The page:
◊◊◊ Obama on education in State of Union address (Washington Post)
Universal ‘high-quality’ preschool
Tonight, I propose working with states to make high-quality preschool available to every child in America. Every dollar we invest in high-quality early education can save more than seven dollars later on – by boosting graduation rates, reducing teen pregnancy, even reducing violent crime. In states that make it a priority to educate our youngest children, like Georgia or Oklahoma, studies show students grow up more likely to read and do math at grade level, graduate high school, hold a job, and form more stable families of their own. So let’s do what works, and make sure none of our children start the race of life already behind. Let’s give our kids that chance.
High-tech curriculum for high schools
… Tonight, I’m announcing a new challenge to redesign America’s high schools so they better equip graduates for the demands of a high-tech economy. We’ll reward schools that develop new partnerships with colleges and employers, and create classes that focus on science, technology, engineering, and math – the skills today’s employers are looking for to fill jobs right now and in the future.
Link higher education federal aid with ‘affordability and value’
Tonight, I ask Congress to change the Higher Education Act, so that affordability and value are included in determining which colleges receive certain types of federal aid….
… And tomorrow, my Administration will release a new “College Scorecard” that parents and students can use to compare schools based on a simple criteria: where you can get the most bang for your educational buck.
◊◊◊ “..the study found that stereotypes seemed to be holding boys back.” (Dr. Helen at PJ Media)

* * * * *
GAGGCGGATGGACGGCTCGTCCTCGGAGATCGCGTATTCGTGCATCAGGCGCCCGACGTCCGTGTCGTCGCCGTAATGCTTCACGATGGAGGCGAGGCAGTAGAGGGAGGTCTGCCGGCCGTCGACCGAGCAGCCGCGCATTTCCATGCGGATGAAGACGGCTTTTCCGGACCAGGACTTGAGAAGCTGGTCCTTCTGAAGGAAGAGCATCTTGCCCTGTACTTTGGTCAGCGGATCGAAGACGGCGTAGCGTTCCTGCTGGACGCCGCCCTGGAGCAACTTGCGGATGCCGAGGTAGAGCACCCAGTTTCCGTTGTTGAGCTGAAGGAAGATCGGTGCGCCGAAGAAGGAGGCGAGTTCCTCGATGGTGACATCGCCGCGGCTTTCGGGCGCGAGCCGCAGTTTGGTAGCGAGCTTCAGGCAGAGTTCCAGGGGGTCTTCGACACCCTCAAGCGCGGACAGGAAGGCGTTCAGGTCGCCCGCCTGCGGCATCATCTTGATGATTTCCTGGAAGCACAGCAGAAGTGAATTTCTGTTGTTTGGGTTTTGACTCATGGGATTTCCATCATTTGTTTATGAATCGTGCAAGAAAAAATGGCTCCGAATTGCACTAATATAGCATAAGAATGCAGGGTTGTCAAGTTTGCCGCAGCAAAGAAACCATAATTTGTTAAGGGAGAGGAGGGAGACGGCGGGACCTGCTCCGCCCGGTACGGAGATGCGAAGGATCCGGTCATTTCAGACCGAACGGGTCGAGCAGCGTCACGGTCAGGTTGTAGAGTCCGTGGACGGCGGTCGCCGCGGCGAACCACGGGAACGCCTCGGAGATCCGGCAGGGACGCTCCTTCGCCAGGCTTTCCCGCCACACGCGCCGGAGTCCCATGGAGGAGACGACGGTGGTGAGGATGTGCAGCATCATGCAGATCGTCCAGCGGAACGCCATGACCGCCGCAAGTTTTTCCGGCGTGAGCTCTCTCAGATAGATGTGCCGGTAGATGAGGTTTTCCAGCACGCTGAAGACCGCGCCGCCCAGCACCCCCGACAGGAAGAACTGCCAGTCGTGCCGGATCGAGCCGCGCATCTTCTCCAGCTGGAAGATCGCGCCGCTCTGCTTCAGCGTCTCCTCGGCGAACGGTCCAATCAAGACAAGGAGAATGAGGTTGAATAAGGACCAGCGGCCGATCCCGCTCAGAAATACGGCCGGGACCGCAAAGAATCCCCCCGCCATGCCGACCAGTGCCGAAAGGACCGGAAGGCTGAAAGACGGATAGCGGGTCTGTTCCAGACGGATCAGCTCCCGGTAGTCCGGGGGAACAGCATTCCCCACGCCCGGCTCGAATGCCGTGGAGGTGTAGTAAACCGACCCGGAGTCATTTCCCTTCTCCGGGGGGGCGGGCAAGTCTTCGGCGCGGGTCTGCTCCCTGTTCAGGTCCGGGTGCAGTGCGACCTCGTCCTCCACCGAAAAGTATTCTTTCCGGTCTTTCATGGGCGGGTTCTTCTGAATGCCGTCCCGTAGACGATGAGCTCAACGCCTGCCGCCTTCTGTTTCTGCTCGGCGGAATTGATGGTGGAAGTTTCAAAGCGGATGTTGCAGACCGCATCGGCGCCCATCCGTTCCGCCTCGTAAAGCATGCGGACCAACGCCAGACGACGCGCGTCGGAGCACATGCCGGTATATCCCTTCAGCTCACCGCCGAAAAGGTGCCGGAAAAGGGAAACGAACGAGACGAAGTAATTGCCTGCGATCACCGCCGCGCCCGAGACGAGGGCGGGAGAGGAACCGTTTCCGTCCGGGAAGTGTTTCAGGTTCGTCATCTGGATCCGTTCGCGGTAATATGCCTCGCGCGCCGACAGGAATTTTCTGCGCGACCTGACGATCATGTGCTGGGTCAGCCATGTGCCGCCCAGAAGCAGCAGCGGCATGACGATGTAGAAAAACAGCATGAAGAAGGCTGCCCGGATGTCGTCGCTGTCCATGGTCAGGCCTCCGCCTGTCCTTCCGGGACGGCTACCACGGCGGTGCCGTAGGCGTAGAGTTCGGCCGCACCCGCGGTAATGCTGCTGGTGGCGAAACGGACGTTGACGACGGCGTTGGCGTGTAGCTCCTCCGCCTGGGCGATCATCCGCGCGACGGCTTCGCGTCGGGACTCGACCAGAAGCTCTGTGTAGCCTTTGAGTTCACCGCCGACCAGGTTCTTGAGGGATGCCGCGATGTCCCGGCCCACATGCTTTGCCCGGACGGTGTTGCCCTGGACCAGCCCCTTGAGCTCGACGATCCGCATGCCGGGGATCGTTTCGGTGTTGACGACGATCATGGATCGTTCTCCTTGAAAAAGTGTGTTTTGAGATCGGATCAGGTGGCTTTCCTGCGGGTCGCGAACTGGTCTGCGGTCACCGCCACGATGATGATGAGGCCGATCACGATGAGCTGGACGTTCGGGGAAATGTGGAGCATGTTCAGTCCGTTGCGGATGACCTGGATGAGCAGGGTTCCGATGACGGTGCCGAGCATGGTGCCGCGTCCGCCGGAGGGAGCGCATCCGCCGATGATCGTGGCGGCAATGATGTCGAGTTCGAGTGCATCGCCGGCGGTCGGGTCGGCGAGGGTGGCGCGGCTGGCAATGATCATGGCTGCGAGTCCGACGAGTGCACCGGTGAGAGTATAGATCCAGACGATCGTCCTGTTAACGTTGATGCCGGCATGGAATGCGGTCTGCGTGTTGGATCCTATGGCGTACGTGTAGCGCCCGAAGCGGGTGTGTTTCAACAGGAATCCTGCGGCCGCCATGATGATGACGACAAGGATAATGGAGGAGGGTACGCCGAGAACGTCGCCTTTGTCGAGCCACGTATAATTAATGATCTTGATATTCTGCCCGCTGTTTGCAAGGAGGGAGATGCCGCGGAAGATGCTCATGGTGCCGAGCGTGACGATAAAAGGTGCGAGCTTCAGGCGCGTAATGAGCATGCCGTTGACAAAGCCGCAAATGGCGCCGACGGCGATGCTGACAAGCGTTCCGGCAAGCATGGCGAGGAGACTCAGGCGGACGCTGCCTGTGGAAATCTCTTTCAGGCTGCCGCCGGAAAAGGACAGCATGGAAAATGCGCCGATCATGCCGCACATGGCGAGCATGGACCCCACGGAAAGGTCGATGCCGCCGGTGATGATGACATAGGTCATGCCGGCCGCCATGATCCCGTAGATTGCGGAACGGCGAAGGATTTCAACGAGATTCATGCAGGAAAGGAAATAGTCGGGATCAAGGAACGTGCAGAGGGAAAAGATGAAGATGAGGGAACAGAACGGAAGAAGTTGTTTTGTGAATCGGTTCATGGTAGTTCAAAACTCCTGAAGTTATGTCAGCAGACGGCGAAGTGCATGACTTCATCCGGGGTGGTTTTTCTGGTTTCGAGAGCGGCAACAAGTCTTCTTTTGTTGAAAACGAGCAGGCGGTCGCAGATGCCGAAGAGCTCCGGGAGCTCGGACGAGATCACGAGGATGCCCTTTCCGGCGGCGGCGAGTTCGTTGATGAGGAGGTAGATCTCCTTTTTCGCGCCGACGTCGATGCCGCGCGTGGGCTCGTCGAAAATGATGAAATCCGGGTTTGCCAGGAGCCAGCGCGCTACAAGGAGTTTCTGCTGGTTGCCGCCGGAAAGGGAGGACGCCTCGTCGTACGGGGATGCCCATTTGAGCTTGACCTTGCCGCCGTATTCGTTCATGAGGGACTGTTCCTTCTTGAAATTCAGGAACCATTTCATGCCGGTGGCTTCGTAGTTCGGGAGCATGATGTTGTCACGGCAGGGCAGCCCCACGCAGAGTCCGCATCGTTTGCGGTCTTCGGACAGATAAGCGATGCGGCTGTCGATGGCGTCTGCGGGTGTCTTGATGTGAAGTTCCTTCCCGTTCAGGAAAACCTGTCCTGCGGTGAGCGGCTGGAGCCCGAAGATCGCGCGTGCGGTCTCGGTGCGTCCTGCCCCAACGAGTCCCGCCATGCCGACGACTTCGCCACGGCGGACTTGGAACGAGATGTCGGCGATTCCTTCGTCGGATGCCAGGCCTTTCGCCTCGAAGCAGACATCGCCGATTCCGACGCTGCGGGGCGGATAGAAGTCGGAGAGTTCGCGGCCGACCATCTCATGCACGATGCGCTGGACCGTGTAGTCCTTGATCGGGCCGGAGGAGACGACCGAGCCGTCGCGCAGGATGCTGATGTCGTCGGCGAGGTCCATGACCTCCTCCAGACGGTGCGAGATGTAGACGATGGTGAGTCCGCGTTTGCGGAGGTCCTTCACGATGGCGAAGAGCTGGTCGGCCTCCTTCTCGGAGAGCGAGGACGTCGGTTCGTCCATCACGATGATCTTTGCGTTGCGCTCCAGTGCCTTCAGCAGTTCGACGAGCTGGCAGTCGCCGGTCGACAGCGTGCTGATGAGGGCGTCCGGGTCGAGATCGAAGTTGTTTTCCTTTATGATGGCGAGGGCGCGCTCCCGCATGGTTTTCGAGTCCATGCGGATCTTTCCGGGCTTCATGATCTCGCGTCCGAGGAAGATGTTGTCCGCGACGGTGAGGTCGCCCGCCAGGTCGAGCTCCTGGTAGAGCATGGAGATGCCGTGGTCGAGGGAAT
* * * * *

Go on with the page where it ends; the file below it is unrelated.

Boys may be suffering from stereotype threat.
The belief that girls are brainier and better behaved is holding boys back at school, research suggests.
A study of British pupils found that, from a young age, children think girls are academically superior.
And, what’s more, they believe that adults think so too….
And by the age of seven, boys shared the belief that they were naughtier and did less well at school. Follow-up questions showed the children thought that adults had similar expectations.
The second part of the study found that stereotypes seemed to be holding boys back…
Study co-author Dr Robbie Sutton said: ‘Our study suggests that by counteracting the stereotypes in the classroom – wherever they might have come from originally – we can help boys do better.’
Noncognitive skills come into play in boys’ poor school performance.
This reminds me of the study I found on girls taking over at college. In it the researchers state:
One source of the persistent female advantage in K–12 school performance and the new female lead in college attainment is the higher incidence of behavioral problems (or lower level of noncognitive skills) among boys. Boys have a much higher incidence than do girls of school disciplinary and behavior problems, and spend far fewer hours doing homework (Jacob, 2002).
Are boys’ poor behavior and low academic performance partly due to low expectations? Dr. Helen wonders if teachers tend to use grades to punish boys since other discipline options are more limited. A related aspect is that much of early academic success may hinge on noncognitive and literacy skills, which boys tend to develop later than girls.
◊◊◊ Working memory of chimpanzees is ‘far better’ than that of humans
Chimpanzees can far outperform humans in some mental tasks, including rapidly memorising and recalling numbers, Japanese scientists have shown.
A good working memory is needed to survive in the wild.
Prof Matsuzawa, who combines the study of wild chimpanzees in west Africa with research using the captive colony in Kyoto, said such a good working memory – the ability to take in an accurate, detailed image of a complex scene or pattern – was an important survival tool in the wild.
For example, the apes can quickly assess and remember the distribution of edible fruit in a forest canopy. Or, when two rival bands of chimpanzees encounter one another, they can assess the strength of the rival group and decide whether to fight or flee.
Memory of chimps ‘far better than human’ (Financial Times)